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US policies pushing China, Philippines to brink of conflict

US policies pushing China, Philippines to brink of conflict

Says one analyst: Washington is helping to embolden all the nationalist and hawkish forces in Beijing

Reporting | Asia-Pacific

A mounting maritime dispute between China and the Philippines, underwritten by spiraling U.S.-China tensions, threatens to ignite the South China Sea.

“China-Philippines relations are at a crossroads,” Chinese Foreign Minister Wang Yi warned his Philippine counterpart Enrique Manalo in a call on Dec. 20 following a string of contentious encounters in the South China Sea, including allegations that Chinese boats rammed a Philippine coast guard ship and fired water cannons at a resupply vessel.

China, Wang Yi told Manalo, will “definitely safeguard its rights” and “respond resolutely” if the Philippines “colludes with malicious external forces to continue causing trouble and chaos.” Wang’s warning comes on the heels of Philippine President Ferdinand Marcos Jr’s announcement earlier this year that his government is mulling a tripartite security pact with the U.S. and Japan.

The Philippines and its treaty ally, the United States, have repeatedly accused China of harassing Philippine vessels in the South China Sea. “We condemn, once again, China’s latest unprovoked acts of coercion and dangerous maneuvers against a legitimate and routine Philippine rotation and resupply mission,” said Jay Tarriela, spokesperson for the National Task Force for the West Philippine Sea (NTF-WPS), on the heels of a confrontation earlier this month near the Second Thomas Shoal.

“These actions reflect not only reckless disregard for the safety and livelihoods of Filipinos, but also for international law,” State Department spokesperson Matthew Miller said in a Dec. 10 statement.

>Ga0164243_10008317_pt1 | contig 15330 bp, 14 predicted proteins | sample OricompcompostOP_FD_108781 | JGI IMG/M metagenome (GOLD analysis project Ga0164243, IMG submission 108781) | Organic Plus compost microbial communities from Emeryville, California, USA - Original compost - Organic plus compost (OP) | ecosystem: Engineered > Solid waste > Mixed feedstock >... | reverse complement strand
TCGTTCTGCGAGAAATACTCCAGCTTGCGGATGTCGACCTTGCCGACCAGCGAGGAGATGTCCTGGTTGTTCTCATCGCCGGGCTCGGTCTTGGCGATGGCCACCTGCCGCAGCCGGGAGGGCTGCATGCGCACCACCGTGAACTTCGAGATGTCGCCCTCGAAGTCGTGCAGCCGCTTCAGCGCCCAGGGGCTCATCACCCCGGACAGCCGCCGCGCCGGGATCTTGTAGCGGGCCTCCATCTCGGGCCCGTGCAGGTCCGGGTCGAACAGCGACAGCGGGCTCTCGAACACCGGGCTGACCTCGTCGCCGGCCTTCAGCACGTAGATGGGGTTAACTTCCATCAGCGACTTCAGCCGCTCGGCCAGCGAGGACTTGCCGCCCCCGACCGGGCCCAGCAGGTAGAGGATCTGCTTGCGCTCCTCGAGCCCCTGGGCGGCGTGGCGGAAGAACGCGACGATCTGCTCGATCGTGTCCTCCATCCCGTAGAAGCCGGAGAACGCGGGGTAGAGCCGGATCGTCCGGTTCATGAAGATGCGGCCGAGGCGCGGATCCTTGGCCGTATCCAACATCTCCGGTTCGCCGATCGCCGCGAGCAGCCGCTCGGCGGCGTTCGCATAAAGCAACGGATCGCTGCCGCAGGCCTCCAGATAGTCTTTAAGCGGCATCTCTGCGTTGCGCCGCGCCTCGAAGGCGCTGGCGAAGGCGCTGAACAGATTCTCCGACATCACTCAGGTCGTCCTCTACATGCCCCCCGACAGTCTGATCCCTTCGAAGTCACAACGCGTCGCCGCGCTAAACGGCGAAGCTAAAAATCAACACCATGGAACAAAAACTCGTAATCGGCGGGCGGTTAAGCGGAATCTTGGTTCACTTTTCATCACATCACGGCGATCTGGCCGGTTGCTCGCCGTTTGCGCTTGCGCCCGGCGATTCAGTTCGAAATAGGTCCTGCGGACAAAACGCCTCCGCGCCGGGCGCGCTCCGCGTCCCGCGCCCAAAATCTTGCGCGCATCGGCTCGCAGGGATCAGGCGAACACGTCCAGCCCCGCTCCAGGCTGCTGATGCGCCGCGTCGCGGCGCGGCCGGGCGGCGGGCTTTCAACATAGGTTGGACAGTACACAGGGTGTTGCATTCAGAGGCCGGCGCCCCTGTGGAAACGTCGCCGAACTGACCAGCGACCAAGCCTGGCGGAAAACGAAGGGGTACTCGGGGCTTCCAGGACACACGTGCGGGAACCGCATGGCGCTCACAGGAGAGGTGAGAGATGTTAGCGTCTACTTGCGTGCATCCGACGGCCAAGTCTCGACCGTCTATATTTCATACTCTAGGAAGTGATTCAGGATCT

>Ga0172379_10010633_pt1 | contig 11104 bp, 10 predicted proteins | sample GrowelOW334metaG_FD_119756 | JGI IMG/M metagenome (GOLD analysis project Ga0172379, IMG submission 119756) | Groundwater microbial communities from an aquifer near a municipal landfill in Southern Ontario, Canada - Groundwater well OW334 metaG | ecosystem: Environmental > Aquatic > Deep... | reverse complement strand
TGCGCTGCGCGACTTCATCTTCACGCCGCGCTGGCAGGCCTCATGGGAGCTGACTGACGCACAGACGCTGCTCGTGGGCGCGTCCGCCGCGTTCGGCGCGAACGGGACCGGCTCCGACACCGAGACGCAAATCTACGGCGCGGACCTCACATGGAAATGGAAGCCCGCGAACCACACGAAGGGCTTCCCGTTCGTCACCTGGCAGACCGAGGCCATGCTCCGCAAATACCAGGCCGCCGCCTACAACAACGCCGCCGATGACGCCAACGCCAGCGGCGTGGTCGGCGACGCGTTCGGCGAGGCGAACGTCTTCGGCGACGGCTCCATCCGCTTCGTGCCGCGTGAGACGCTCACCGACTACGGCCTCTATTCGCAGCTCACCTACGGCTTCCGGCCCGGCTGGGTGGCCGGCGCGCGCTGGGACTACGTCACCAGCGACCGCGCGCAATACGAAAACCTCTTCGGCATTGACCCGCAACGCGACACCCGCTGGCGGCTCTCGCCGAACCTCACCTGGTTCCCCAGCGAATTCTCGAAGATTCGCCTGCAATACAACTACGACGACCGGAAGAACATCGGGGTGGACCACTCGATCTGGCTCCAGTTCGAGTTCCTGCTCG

“The United States stands with our Philippine allies in the face of these dangerous and unlawful actions. We reaffirm that Article IV of the 1951 U.S.-Philippines Mutual Defense Treaty extends to armed attacks on Philippine armed forces, public vessels, or aircraft – including those of its Coast Guard – anywhere in the South China Sea,” Miller added.

China, which claims sovereignty over most of the South China Sea, previously accused Philippine coast guard ships of trespassing in what it describes as Chinese waters. A 2016 Permanent Court of Arbitration ruling found China’s maritime claims in the South China Sea — commonly referred to as the nine-dash line — to be legally baseless. Beijing, which rejected the court ruling as “ill-founded” and “naturally null and void,” has persisted in vigorously defending its expansive claims as part of a larger delimitation dispute also involving Brunei, Malaysia, Vietnam, and Taiwan.

What exactly is at stake for China in its intensifying dispute with Manila and, by extension, its U.S. ally? “I think a lot of people in southeast Asia are mystified by why China is so pushy on this question,” said Sarang Shidore, Director of the Global South Program at QI, adding that the unresolved issue of Taiwan’s status is far more important to Beijing.

“The South China Sea, these tiny features and islands, their economic potential is relatively small, there’s fishing, but none of this rises to the level where you’d think China would be risking so much by pushing a very expansive claim,” Shidore added.

There are fishing and maritime disputes across the world, even including between allies, noted Lyle Goldstein, Director of Asia Engagement at Defense Priorities. “We have a major maritime territorial dispute with Canada… France and Britain go at it all the time over fisheries. It’s fairly normal activity even among friends,” Lyle told RS.